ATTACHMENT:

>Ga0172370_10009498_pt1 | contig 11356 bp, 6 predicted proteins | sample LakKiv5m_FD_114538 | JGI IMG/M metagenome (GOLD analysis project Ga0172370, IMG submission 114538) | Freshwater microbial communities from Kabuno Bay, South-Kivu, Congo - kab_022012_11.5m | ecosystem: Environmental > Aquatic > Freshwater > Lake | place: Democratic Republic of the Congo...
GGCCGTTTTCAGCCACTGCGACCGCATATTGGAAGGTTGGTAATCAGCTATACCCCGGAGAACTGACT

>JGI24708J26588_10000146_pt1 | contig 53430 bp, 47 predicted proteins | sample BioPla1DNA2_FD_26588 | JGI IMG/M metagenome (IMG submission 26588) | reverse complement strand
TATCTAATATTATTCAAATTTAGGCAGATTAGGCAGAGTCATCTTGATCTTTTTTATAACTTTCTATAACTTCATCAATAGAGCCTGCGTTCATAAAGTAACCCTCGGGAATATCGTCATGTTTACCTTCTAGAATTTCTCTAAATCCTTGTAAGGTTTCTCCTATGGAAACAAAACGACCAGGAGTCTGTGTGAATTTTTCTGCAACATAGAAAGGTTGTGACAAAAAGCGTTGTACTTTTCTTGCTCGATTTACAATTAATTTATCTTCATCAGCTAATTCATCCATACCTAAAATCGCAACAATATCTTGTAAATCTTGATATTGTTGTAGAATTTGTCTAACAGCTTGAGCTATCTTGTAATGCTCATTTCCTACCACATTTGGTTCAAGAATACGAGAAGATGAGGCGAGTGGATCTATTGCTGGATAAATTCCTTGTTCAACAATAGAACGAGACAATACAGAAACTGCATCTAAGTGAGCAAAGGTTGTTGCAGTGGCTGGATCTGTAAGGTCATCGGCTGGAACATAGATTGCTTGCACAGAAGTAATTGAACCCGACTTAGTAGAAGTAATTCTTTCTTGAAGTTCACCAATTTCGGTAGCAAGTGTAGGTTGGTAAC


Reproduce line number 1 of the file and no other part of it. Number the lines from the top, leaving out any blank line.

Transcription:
>Ga0172370_10009498_pt1 | contig 11356 bp, 6 predicted proteins | sample LakKiv5m_FD_114538 | JGI IMG/M metagenome (GOLD analysis project Ga0172370, IMG submission 114538) | Freshwater microbial communities from Kabuno Bay, South-Kivu, Congo - kab_022012_11.5m | ecosystem: Environmental > Aquatic > Freshwater > Lake | place: Democratic Republic of the Congo...